Agent K

Highlighted

Thanks, Anthony. I'll give this a shot. I like this approach - the only push back I can anticipate is that while multiple students will receive the same assignment topic, these are actually individual assignments, so presenting it as a group assignment make be a little confusing. 

Highlighted
Community Member

I use randomizers all the time (if you are curious about my javascript randomizers in Canvas, I did a CanvasLIVE about that: Canvas-Friendly Javascripts – Teaching with Canvas ), but if you want randomizing with equal distribution, you can use a spreadsheet with a randomizing column. I don't know how often you need to repeat this process, but I do a process like this twice a week for both my classes, and the spreadsheet solution works great because it just take 10 seconds or so. Doing it twice a week every week for both classes is not a problem since the spreadsheet makes it super fast.

Based on what I understand from your description, I would create a spreadsheet with 16 rows, with your students' names one to a row, Then I would put in a randomizing column, randomize, and paste in the Group A, Group A, Group A, Group A, Group B, Group B, etc. column.

Here's a screenshot:

screenshot of spreadsheet

Here's the spreadsheet:

Random Groups - Google Sheets 

When you need new random groups, just sort the column with the rand function. That will randomize the students' names, and you can paste in the ordered A-A-A-A-B-B-etc. column. 10 seconds, new random groups, easy-peasy.

That spreadsheet is totally shared and everything so you can see how that works. I love randomizers in spreadsheets!

View solution in original post

Highlighted

P.S. if you are sharing this with the students by embedding it in Canvas or something, you can hide the randomizing column; I don't actually share the spreadsheet with students — I just paste the group list into the page with the assignment instructions. 🙂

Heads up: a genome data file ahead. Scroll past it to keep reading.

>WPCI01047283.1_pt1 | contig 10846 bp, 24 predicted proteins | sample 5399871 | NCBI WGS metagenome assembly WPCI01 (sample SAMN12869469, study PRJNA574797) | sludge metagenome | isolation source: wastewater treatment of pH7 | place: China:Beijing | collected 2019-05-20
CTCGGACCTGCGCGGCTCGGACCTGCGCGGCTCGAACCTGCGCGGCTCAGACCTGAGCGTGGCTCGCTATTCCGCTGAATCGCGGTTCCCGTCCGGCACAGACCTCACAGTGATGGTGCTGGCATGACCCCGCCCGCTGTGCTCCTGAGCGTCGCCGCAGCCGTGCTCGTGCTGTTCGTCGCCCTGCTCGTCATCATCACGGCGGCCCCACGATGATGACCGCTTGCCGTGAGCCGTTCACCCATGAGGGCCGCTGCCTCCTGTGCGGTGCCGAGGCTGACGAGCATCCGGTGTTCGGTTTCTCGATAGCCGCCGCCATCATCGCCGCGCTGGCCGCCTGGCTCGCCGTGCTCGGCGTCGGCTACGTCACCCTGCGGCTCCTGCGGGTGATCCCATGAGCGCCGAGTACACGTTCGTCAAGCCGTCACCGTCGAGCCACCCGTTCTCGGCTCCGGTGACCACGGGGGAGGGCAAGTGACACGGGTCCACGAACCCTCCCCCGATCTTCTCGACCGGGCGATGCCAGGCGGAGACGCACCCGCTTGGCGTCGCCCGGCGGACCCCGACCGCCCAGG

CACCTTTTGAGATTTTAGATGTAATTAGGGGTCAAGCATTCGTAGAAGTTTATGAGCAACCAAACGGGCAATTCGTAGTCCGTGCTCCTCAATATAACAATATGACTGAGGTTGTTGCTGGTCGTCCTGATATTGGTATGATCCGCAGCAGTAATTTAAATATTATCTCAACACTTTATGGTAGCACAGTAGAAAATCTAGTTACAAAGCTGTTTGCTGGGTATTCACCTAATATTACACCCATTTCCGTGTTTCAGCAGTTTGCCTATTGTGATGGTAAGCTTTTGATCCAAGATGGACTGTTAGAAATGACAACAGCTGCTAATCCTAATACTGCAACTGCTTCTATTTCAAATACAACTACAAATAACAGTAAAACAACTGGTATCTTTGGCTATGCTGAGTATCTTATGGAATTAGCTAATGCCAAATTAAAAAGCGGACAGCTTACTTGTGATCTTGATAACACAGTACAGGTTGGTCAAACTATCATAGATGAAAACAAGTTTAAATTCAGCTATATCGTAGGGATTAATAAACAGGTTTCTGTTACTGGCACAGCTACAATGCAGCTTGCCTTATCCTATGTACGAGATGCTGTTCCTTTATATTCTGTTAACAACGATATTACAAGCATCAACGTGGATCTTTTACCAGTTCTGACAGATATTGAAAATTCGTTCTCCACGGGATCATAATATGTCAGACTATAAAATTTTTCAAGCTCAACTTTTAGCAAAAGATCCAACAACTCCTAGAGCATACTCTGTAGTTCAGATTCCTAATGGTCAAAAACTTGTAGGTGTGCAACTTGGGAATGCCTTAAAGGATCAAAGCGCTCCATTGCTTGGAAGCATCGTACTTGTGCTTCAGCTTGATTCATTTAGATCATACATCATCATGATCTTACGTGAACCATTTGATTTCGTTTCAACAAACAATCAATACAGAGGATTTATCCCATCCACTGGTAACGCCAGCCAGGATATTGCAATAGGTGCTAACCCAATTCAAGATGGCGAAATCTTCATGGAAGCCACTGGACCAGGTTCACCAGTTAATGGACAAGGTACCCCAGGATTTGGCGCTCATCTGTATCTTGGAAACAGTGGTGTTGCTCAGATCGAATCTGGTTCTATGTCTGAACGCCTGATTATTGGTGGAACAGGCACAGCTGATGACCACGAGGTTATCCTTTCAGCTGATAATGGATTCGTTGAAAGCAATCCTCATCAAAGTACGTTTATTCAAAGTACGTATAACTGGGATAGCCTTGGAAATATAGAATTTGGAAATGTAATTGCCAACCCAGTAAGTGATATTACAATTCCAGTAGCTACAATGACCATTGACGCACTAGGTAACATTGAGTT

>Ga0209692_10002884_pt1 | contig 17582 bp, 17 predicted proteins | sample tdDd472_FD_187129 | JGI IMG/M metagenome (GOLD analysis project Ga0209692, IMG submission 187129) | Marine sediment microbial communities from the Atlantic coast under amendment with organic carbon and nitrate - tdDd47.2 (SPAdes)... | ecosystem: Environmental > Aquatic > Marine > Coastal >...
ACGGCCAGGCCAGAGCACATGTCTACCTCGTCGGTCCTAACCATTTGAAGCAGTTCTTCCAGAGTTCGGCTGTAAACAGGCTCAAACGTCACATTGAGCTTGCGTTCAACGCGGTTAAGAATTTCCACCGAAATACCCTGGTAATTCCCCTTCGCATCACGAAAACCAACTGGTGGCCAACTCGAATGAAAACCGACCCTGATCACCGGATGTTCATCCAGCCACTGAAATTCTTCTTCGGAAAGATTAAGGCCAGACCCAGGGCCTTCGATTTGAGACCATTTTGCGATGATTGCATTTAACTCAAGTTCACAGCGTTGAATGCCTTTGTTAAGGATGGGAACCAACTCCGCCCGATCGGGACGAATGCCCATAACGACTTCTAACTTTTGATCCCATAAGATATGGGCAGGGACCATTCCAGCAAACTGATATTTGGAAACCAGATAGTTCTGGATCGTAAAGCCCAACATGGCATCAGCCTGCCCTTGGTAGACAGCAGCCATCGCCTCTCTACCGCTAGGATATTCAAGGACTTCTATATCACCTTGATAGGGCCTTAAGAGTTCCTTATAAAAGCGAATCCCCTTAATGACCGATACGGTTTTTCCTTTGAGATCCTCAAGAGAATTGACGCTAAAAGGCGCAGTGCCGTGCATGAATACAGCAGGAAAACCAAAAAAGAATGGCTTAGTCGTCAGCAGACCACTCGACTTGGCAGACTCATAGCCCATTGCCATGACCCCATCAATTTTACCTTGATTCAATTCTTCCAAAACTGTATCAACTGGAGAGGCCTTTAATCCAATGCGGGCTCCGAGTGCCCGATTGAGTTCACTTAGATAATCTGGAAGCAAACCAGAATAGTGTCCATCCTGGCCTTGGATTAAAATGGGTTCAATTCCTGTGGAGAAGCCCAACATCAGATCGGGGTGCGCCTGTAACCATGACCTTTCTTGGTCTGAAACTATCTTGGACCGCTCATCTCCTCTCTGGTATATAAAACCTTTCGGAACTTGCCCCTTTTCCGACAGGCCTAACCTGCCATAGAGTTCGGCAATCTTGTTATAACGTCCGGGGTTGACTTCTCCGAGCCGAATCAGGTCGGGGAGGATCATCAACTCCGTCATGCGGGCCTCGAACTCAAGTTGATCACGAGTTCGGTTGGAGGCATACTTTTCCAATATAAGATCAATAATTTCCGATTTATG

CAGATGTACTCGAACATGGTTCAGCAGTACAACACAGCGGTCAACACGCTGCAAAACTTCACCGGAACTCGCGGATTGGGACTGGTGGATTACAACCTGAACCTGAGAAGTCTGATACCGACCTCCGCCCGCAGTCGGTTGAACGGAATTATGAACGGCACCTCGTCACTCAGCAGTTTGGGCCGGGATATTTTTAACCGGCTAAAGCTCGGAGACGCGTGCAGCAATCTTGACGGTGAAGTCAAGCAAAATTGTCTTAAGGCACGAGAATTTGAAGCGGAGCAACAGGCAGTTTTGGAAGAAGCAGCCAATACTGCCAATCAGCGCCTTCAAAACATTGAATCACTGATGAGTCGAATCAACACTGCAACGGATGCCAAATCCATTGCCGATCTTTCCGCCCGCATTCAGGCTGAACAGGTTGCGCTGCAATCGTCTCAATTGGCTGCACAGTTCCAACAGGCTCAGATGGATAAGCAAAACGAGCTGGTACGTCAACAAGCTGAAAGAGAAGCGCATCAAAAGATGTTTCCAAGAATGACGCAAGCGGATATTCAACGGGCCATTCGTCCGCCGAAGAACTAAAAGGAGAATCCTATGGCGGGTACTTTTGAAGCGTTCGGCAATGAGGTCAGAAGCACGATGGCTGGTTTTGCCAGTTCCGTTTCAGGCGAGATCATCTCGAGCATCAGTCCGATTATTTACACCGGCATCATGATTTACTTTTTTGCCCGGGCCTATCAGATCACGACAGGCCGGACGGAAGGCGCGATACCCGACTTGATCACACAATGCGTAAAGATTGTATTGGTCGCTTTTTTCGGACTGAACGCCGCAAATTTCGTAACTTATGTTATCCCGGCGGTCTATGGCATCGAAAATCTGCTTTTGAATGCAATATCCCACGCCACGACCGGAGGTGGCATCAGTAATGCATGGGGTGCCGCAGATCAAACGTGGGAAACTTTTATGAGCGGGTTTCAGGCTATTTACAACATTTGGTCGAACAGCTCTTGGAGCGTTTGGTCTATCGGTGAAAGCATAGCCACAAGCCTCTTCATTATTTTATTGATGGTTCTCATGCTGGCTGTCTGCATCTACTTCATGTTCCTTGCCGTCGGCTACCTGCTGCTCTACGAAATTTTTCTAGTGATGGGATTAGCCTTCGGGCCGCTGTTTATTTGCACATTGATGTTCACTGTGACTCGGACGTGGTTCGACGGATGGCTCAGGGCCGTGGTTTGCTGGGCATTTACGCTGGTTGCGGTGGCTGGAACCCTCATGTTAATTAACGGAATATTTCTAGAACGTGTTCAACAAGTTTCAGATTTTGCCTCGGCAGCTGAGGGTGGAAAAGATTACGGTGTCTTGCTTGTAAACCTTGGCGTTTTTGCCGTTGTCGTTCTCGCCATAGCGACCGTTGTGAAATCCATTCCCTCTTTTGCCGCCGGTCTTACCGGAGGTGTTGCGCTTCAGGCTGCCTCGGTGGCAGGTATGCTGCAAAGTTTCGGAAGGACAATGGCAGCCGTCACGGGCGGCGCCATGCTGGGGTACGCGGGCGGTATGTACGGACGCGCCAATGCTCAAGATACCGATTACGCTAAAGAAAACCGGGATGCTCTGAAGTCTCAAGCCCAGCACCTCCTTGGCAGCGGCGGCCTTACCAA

Highlighted

Super cool! Thanks Laura ! I really like this approach as well and as you noted I think it would need to be shared with students. I'm not sure how strict my instructor is going to be about the fact that students select their own topic because these are Masters level business professionals so they should be sufficiently mature to understand that the topic selection is random - but I think she is really more tied to the idea of students actually selecting a topic.

Either way, I'm going to try this as well as what Anthony suggested. Thanks!

Highlighted

I am glad it is helpful! And if you are into randomizing javascripts, check out the Canvas live or my public collection. The power of random is so important when working with lots of students and/or lots of content. It brings everything to the forefront... eventually. And automatically! 

Laura's Widget Warehouse: Homepage

RSS and random javascripts are basically my two favorite web technologies. 🙂

Highlighted
Community Coach
Community Coach

Hello there, adarsh@fulltiltahead.com...

I noticed that there hasn't been any new activity in this discussion topic since July 22nd, and so I thought that I would check in with you.  It looks like you've received some good help/advice from abunag@pacific.edukelley.meeusen@cptc.edu, and laurakgibbs‌.  Did any of those responses ultimately help to answer your question?  Or, are you still looking for some assistance with your initial question?  If one of the above responses helped to answer your question, please feel free to mark it as "Correct".  However, if you're still looking for some help, please come back to this thread to post a message below so that members of the Canvas Community can continue to assist you.  For now, I'm going to mark your question as "Assumed Answered".  However, that won't keep you or others from posting additional questions/comments below that are related to your initial question.  I hope that's okay with you, Adarsh.  Looking forward to hearing from you soon!